Spirit of Thanksgiving what really matters

As a Nov. 6 Wall Street Journal article headlined “The Whenever Thanksgiving” pointed out, more Americans are celebrating what’s often dubbed “Turkey Day” earlier than on this fourth Thursday of the year’s 11th month.

One focus of the article was the fact that a recent survey of more than 2,000 adults by the Pittsburgh-based polling firm CivicScience had found 16 percent of respondents indicating that they were choosing to celebrate Thanksgiving earlier this year.

Times have indeed changed, but the Thanksgiving observance is, today, remaining front-and-center for most central Pennsylvania families, despite the fact that some families will have to juggle the time of their holiday feast in order to accommodate family members or friends who might have to work or who might be traveling here from distant locales.

No problem.

Even on Oct. 3, 1789, when President George Washington declared Nov. 26 of that year as “a day of Thanksgiving to express gratitude for the creation of the United States of America,” he didn’t specify that the day’s meal begin at a certain time. Nor did he suggest disdain for anyone who might opt to express thanks on some other day.

Thus, as the Nov. 6 Journal article reported, “enticed by cheaper travel, less competition for days off (work) and greater availability of family members, more Americans are choosing the early-bird route and celebrating Thanksgiving some other time.”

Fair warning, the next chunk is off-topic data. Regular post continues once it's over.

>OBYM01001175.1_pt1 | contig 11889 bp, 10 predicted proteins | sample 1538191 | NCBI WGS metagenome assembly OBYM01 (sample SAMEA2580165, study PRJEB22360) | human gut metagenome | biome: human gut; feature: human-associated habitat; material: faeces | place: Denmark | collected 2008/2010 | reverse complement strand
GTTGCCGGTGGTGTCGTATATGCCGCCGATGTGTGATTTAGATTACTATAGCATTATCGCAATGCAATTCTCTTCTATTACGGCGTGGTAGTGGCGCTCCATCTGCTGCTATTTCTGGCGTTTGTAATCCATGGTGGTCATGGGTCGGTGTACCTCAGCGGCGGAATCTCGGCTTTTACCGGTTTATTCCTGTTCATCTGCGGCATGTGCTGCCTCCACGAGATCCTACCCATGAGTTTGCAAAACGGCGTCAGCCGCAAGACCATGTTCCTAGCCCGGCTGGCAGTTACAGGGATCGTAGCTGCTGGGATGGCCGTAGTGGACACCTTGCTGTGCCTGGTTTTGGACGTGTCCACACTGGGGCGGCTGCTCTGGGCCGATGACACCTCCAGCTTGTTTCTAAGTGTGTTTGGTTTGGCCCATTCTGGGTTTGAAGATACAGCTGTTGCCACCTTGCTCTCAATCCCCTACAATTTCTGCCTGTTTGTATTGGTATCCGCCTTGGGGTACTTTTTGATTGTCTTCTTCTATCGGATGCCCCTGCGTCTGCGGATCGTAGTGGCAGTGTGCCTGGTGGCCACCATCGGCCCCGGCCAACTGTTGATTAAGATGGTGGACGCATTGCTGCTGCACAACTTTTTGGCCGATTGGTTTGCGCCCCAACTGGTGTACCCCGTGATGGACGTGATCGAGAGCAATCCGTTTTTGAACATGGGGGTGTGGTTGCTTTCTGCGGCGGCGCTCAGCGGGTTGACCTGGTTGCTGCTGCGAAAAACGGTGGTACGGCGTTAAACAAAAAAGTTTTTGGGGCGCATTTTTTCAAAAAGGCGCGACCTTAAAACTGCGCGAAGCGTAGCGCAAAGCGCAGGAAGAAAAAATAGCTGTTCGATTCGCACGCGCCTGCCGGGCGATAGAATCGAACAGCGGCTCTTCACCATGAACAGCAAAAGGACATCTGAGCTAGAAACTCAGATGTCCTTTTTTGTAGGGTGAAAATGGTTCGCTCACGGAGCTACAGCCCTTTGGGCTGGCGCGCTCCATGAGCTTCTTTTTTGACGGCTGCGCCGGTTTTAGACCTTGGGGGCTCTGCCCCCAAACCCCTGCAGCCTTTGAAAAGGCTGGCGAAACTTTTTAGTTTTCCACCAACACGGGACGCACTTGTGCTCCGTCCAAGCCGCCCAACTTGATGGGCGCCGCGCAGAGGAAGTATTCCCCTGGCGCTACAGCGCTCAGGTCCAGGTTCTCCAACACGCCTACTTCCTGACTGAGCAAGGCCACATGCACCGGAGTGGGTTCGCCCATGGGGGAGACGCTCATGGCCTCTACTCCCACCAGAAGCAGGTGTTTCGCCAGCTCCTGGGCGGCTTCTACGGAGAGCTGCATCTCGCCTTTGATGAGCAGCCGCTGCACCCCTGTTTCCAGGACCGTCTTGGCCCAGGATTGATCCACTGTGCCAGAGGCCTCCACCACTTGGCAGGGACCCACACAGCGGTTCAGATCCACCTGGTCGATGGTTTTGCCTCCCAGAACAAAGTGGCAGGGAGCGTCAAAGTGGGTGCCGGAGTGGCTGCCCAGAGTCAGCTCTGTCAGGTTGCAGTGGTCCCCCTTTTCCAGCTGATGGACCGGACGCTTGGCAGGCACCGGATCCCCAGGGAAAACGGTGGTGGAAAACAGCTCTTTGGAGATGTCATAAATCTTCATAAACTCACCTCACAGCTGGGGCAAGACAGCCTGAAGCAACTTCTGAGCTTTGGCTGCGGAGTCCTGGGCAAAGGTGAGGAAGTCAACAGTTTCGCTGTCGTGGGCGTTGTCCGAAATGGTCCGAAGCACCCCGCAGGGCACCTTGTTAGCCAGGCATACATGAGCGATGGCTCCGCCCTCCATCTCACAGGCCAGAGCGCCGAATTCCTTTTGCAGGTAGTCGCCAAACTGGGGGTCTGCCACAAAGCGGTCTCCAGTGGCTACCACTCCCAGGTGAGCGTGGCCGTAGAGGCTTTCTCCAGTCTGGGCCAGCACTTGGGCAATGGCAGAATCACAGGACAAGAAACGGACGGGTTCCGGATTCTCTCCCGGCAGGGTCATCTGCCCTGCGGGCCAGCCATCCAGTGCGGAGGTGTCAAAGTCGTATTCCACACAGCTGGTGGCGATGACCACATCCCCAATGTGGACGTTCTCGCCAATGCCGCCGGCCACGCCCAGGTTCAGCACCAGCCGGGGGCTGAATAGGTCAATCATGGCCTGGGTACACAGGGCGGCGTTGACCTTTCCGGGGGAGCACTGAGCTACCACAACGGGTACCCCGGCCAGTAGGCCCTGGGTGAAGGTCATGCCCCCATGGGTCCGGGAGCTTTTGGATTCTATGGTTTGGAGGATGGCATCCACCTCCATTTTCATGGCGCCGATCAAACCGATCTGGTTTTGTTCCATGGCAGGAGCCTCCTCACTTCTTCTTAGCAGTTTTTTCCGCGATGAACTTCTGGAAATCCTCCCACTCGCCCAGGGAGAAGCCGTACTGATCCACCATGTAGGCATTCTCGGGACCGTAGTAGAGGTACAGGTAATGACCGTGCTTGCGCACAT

But people of this part of Pennsylvania need not fear the demise of this observance; it’s not going away.

As part of today, Catholics and non-Catholics alike will, by way of their observance of this holiday, live the liturgical message that appeared in the Nov. 16, 2015, edition of The Catholic Register, the newspaper of the Altoona-Johnstown Catholic Diocese, about giving thanks and praise to God for the many favors granted to them in their lives. They’ll also embrace another important part of that liturgical reflection, which stated that “in gratitude may we share these gifts with others.”

That was the spirit of the local Community Interfaith Thanksgiving Service held two days ago at the Simpson-Temple United Parish on Sixth Avenue.

This week’s service marked the 86th year for the interfaith holiday gathering, which was born during the Great Depression, and which has for all those years been hosted by 6th Ward houses of worship.

As for the yummy part of today, some Mirror readers probably will be sampling the pumpkin soup recipe that Lauren Kudlawiec of Ebensburg offered in her Mirror article of Nov. 15 — and for an additional reason beyond the fact that it’s a Thanksgiving treat. Under a picture of the soup that accompanied the article was the message that “this pumpkin soup is … full of healthy nutrients to fight off winter sickness.”

Meanwhile, for families in which friction might exist, the message of Susan David, a psychologist at Harvard Medical School, included in a Nov. 21, 2016, Wall Street Journal article, merits reflection:

“How can we bring our country together if we can’t bring the holiday table together?”

The 6th Ward churches had the right idea in picking “Thankful Together” as the theme for this year’s interfaith service.

But it’s a message worth living every day, not only today.